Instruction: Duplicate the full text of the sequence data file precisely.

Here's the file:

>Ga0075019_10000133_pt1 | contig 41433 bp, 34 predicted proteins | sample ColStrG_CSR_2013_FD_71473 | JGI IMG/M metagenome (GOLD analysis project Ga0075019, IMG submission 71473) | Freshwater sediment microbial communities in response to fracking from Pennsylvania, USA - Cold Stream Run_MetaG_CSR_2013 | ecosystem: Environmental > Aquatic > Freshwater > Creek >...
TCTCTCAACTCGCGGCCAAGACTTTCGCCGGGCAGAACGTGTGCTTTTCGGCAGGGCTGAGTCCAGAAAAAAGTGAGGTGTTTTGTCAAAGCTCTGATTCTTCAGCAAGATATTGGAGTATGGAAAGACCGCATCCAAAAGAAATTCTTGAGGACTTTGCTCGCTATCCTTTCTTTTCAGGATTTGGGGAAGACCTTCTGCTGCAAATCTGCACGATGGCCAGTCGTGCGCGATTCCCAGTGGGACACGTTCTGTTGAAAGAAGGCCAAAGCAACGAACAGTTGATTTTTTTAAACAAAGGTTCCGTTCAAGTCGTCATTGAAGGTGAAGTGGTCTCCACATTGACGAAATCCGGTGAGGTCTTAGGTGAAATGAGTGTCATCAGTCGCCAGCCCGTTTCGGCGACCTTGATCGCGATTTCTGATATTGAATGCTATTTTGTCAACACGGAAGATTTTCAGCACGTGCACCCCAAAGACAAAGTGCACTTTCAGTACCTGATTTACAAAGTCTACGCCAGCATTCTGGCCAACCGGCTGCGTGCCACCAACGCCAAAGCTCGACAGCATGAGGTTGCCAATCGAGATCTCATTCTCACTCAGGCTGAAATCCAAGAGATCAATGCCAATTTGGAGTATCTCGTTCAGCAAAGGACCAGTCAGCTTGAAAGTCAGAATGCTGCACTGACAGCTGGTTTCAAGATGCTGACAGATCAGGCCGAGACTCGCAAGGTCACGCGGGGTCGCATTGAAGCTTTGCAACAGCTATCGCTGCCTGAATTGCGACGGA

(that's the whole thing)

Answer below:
>Ga0075019_10000133_pt1 | contig 41433 bp, 34 predicted proteins | sample ColStrG_CSR_2013_FD_71473 | JGI IMG/M metagenome (GOLD analysis project Ga0075019, IMG submission 71473) | Freshwater sediment microbial communities in response to fracking from Pennsylvania, USA - Cold Stream Run_MetaG_CSR_2013 | ecosystem: Environmental > Aquatic > Freshwater > Creek >...
TCTCTCAACTCGCGGCCAAGACTTTCGCCGGGCAGAACGTGTGCTTTTCGGCAGGGCTGAGTCCAGAAAAAAGTGAGGTGTTTTGTCAAAGCTCTGATTCTTCAGCAAGATATTGGAGTATGGAAAGACCGCATCCAAAAGAAATTCTTGAGGACTTTGCTCGCTATCCTTTCTTTTCAGGATTTGGGGAAGACCTTCTGCTGCAAATCTGCACGATGGCCAGTCGTGCGCGATTCCCAGTGGGACACGTTCTGTTGAAAGAAGGCCAAAGCAACGAACAGTTGATTTTTTTAAACAAAGGTTCCGTTCAAGTCGTCATTGAAGGTGAAGTGGTCTCCACATTGACGAAATCCGGTGAGGTCTTAGGTGAAATGAGTGTCATCAGTCGCCAGCCCGTTTCGGCGACCTTGATCGCGATTTCTGATATTGAATGCTATTTTGTCAACACGGAAGATTTTCAGCACGTGCACCCCAAAGACAAAGTGCACTTTCAGTACCTGATTTACAAAGTCTACGCCAGCATTCTGGCCAACCGGCTGCGTGCCACCAACGCCAAAGCTCGACAGCATGAGGTTGCCAATCGAGATCTCATTCTCACTCAGGCTGAAATCCAAGAGATCAATGCCAATTTGGAGTATCTCGTTCAGCAAAGGACCAGTCAGCTTGAAAGTCAGAATGCTGCACTGACAGCTGGTTTCAAGATGCTGACAGATCAGGCCGAGACTCGCAAGGTCACGCGGGGTCGCATTGAAGCTTTGCAACAGCTATCGCTGCCTGAATTGCGACGGA